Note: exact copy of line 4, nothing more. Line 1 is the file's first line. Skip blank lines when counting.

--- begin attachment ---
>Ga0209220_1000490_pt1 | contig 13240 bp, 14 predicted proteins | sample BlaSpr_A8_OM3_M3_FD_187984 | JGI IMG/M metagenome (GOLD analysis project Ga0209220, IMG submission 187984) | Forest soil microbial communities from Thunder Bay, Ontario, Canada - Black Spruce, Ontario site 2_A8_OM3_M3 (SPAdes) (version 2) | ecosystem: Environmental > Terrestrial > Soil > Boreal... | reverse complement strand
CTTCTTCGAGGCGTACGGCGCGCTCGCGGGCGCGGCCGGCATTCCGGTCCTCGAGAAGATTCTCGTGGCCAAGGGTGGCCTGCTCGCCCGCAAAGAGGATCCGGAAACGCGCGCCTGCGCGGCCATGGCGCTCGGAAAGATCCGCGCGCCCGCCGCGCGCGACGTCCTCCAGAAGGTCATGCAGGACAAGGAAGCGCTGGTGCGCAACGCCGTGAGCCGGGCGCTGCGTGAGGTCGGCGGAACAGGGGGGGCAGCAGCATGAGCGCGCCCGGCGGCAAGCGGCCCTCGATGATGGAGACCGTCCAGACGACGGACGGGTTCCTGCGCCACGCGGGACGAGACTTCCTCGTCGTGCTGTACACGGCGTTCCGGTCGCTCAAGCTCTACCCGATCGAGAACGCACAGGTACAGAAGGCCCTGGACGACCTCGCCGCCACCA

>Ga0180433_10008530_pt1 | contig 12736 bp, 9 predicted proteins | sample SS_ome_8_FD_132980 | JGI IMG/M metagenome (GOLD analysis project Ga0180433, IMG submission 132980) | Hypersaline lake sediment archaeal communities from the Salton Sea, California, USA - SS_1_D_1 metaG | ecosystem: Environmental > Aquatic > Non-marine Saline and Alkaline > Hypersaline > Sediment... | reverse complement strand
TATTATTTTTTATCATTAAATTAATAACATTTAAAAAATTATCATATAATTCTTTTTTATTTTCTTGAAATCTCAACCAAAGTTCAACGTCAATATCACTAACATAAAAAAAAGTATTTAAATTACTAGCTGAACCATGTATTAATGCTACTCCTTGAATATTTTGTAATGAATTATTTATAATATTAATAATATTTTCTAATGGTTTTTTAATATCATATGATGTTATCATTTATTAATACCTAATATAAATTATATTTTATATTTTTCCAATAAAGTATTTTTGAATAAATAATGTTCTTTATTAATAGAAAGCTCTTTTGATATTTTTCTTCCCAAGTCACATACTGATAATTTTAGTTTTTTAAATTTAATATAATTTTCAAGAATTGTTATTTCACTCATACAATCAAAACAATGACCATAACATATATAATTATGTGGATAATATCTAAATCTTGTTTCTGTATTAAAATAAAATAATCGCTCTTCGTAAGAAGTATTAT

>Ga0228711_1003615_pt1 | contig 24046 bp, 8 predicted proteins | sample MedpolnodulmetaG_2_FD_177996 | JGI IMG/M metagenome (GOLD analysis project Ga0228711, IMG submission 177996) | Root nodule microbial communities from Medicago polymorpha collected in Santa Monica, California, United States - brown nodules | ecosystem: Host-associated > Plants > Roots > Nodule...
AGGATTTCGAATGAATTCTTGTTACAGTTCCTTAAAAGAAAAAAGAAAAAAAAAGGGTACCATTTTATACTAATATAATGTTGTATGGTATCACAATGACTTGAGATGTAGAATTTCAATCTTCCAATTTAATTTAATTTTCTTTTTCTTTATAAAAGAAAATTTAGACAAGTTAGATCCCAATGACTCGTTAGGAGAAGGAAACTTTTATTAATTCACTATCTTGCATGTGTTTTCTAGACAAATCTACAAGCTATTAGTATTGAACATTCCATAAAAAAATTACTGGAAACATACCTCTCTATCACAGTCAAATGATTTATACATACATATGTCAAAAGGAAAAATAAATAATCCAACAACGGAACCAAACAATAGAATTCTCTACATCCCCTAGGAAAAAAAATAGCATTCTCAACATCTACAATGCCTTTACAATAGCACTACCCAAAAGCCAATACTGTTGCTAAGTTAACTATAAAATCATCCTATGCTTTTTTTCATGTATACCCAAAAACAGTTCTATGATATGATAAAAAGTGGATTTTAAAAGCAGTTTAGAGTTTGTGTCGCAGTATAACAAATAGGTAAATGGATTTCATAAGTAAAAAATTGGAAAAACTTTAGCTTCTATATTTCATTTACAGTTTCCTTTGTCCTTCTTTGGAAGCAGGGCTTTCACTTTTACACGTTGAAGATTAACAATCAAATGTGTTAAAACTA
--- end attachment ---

TATTATTTTTTATCATTAAATTAATAACATTTAAAAAATTATCATATAATTCTTTTTTATTTTCTTGAAATCTCAACCAAAGTTCAACGTCAATATCACTAACATAAAAAAAAGTATTTAAATTACTAGCTGAACCATGTATTAATGCTACTCCTTGAATATTTTGTAATGAATTATTTATAATATTAATAATATTTTCTAATGGTTTTTTAATATCATATGATGTTATCATTTATTAATACCTAATATAAATTATATTTTATATTTTTCCAATAAAGTATTTTTGAATAAATAATGTTCTTTATTAATAGAAAGCTCTTTTGATATTTTTCTTCCCAAGTCACATACTGATAATTTTAGTTTTTTAAATTTAATATAATTTTCAAGAATTGTTATTTCACTCATACAATCAAAACAATGACCATAACATATATAATTATGTGGATAATATCTAAATCTTGTTTCTGTATTAAAATAAAATAATCGCTCTTCGTAAGAAGTATTAT